Swimming sensation: Ron Jacks

Sports | Lifestyle Uncategorized

With his white, puffy hair, one would never peg Ron Jacks as a Canadian swimming legend. Although Jacks, over the past 50 years, has helped define Canadian swimming as a coach and as a swimmer, he is a modest man.

Born in Winnipeg on Jan. 23, 1948, Jacks began swimming as a child. At the age of 16, he was propelled into the Canadian swimming scene and he continued to race representing Canada until the mid-1970s, setting a total of seven Canadian records throughout his swimming career.

He has succeeded on the international scene as well. Between 1960 and 1972, he raced in three Olympic Games: 1964 Tokyo Olympics, 1968 Mexico Olympics and 1972 Munich Olympics.

In 1966, he attended the British Empire and Commonwealth Games, where he won a gold medal in 110-yards butterfly. In 1970, he attended the British Commonwealth Games, where again he won a medal, this time a bronze in the 100-metres butterfly.

All of this success was followed by Jacks retiring from swimming in 1972 while at the peak of his speed. Jacks was 24 and had been married for three years, so he thought it was time to move on. He was at a point in his swimming career where he felt he had accomplished enough to end it.

“I was lucky to have felt satisfaction with my swimming when I retired,” says Jacks. “I left happy with my accomplishments as a swimmer.”

 “I want to help them reach their full potential, and if they’re willing to go for it, then so am I.”

Although Jacks thought he was done with competitive swimming when he hung up his Speedo, he was actually just getting started.

“I never thought about becoming a coach when I was a swimmer,” says Jacks. “I really didn’t have an interest in it.”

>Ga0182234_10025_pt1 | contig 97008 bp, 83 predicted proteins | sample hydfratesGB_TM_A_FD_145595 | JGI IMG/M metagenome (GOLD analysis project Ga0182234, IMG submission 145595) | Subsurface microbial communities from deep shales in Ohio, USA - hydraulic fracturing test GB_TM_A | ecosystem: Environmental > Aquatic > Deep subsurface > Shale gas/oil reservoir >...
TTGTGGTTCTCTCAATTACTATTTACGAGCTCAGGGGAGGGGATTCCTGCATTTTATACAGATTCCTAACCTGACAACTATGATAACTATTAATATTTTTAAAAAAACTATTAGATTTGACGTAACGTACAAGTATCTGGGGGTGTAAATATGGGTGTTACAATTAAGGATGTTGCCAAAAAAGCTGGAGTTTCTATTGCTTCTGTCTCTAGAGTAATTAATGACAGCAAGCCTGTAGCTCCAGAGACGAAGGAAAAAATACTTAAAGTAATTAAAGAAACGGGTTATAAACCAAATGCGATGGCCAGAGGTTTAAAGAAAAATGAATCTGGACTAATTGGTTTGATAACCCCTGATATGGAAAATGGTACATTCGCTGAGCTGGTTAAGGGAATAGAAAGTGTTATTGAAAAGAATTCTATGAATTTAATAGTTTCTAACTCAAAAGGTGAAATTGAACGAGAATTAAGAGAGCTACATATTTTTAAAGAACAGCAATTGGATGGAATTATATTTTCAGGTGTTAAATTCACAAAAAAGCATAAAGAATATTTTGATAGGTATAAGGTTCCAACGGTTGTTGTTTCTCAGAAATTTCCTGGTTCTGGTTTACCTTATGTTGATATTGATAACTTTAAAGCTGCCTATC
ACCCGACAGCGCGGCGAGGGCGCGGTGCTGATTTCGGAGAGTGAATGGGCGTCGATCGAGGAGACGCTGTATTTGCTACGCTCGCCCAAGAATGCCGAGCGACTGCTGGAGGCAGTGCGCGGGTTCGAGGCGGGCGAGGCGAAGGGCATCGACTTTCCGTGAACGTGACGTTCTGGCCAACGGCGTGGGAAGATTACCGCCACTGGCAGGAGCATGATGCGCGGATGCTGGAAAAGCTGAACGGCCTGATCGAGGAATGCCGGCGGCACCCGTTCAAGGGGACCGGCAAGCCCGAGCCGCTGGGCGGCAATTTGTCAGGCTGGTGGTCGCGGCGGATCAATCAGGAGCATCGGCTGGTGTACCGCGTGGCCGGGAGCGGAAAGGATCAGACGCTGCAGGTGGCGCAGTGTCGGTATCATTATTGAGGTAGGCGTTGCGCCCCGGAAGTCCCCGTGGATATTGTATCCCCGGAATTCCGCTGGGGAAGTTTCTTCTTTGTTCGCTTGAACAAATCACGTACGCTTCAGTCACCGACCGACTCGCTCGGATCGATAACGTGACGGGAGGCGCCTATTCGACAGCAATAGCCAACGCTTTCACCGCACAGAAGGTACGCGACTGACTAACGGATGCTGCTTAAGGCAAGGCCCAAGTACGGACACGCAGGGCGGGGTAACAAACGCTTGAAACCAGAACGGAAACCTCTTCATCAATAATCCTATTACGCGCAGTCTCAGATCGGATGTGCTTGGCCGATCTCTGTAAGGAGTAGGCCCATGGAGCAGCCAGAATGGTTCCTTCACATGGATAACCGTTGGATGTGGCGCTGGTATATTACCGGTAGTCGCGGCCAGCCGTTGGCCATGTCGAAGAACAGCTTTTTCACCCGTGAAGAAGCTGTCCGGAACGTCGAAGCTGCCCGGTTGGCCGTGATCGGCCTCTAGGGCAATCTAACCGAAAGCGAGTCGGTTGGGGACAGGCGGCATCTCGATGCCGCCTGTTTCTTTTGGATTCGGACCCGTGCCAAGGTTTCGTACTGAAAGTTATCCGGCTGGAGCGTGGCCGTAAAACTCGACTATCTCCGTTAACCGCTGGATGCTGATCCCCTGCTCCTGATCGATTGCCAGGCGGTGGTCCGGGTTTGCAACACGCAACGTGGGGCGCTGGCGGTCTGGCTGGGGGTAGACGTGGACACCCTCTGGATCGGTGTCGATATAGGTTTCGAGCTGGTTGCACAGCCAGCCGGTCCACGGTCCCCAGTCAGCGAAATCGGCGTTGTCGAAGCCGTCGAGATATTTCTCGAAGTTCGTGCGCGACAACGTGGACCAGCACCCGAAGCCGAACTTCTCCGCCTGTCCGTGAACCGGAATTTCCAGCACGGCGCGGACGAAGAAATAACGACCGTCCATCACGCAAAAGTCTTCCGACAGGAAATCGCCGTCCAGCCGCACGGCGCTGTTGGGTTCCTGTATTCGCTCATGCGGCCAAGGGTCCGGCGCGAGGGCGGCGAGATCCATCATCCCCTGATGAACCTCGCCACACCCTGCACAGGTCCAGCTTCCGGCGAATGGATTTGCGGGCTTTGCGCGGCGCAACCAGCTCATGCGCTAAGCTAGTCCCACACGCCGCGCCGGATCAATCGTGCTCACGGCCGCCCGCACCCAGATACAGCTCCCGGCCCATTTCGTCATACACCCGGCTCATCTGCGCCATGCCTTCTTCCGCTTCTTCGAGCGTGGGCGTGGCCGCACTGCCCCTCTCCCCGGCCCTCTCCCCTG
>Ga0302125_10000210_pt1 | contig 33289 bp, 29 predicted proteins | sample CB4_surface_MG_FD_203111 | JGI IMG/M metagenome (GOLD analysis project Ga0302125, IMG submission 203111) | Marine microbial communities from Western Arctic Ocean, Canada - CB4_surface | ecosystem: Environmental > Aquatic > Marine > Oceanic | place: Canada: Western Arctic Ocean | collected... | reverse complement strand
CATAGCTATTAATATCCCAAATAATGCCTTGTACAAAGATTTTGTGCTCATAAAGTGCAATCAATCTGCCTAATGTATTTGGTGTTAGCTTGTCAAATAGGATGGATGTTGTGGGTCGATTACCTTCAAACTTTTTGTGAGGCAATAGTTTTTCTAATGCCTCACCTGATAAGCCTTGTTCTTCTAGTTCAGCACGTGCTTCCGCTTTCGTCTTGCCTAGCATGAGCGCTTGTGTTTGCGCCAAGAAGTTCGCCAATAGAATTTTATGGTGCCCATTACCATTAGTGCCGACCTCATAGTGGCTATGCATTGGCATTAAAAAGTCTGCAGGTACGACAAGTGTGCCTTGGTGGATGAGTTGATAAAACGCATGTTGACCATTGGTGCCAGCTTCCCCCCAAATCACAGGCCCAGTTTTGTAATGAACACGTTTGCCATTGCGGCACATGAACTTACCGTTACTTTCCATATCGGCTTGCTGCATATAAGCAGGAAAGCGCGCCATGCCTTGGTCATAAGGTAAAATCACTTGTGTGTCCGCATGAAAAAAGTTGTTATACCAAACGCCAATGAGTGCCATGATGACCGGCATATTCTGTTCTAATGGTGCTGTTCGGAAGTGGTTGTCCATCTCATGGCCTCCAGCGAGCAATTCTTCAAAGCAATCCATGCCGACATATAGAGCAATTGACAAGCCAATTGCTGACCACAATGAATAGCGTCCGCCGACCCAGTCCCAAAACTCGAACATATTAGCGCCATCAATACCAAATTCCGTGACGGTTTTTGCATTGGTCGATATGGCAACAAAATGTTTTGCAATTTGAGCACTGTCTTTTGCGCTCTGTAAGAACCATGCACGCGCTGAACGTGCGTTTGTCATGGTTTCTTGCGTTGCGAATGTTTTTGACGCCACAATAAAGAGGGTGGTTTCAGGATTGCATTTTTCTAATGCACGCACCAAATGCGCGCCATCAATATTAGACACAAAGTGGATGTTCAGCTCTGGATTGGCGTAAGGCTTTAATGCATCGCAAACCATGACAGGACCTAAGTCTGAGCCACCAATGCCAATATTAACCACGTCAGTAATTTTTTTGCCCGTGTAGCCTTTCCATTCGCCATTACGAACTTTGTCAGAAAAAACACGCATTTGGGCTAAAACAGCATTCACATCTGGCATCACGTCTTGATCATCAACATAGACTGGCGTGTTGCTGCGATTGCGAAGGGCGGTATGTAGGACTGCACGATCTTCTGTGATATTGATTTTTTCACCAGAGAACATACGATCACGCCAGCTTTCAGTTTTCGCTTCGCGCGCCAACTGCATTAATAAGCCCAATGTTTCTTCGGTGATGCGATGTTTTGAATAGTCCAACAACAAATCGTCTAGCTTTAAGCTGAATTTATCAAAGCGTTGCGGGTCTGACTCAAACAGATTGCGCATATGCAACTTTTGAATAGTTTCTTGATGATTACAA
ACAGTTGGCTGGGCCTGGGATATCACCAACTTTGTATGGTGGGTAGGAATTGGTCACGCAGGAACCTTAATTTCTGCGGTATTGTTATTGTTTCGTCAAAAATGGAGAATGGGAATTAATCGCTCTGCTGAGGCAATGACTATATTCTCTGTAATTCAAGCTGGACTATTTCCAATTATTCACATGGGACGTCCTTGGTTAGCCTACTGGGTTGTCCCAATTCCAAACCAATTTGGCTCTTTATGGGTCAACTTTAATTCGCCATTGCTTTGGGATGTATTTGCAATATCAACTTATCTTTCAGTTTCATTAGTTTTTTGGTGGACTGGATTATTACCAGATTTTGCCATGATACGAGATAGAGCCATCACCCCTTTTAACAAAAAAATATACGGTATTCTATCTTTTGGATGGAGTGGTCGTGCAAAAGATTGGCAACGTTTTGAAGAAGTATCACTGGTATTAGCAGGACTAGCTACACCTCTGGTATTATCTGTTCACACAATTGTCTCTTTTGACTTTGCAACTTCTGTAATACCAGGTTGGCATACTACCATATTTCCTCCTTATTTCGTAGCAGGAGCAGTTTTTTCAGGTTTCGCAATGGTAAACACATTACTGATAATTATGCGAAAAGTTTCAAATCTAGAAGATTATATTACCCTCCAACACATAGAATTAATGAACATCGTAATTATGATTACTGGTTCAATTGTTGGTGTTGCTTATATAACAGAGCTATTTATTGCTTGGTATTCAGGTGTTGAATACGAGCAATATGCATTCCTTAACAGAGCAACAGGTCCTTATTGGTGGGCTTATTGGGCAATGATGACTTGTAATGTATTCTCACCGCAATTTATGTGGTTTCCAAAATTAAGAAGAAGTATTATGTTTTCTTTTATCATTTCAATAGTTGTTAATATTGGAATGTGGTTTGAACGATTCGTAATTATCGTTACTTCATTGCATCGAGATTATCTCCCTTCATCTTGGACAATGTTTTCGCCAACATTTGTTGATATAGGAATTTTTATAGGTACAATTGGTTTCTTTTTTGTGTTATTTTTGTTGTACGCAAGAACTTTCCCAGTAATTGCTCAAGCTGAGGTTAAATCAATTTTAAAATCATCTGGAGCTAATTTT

But after a break from the pool, with a trip to Africa preceding the 1972 Olympics, it became clear to him that coaching was what he wanted to do simply because he thought he could do a better job than the coaches in Canada.

“I wanted to see if I had more to give than other coaches,” Jacks says. “It was just a competitive urge, similar to racing.”

Jacks was right about his talent as a swim coach: he ended up playing a huge role in the establishment of competitive swimming in B.C. by forming some of B.C.’s most successful swim programs.

“I started coaching at the first club I founded called the Vancouver Pacific Swim Club,” says Jacks. “I wanted to be my own boss.”

After VPSC, Jacks became the head coach of the Hyack Swim Club in New Westminster, where he worked for 10 years.

He then moved to Vancouver Island where he formed Island Swimming, which is now one of Canada’s most successful clubs, with an international reputation for producing some of Canada’s fastest swimmers.

In 2002, Jacks parted ways with Island Swimming, and along with coaches Rod Barratt and Mark Lancaster formed Pacific Coast Swimming, where Jacks is currently the director of swimming.  PCS is the sister club to UVic’s varsity team.

Throughout Jacks’s coaching life, he has placed at least a dozen swimmers on the Canadian national team, many of who have gone on to qualify for the Olympics. Jacks has had a swimmer on every Canadian Olympic team since 1976.

“I don’t have a career in coaching,” says Jacks. “Coaching isn’t my job; it’s my life. I do what I like, and I guess that makes me selfish.”

Jacks, now 64, has achieved most everything a coach can achieve in Canadian swimming. He is a member of the Canadian Swimming Hall of Fame, the B.C. Sports Hall of Fame and the Swim B.C. Hall of Fame, and yet he still shows up to the pool every day to coach the kids. Some of the “kids” include 2012 Olympic open-water bronze medalist Richard Weinberger and 2012 Junior Pan Pacific silver medalist Zac Parkes.

“My goal now is to help my swimmers get to where they want to go,” says Jacks. “I want to help them reach their full potential, and if they’re willing to go for it, then so am I.”

Jacks understands the mental and physical game of how to succeed as a swimmer.

“You know you’ve solved the sport of swimming when you can come in last and still do a good job,” says Jacks. “It’s such a simple theory, but so hard to grasp. It really is the key to winning, not just in swimming but in life.”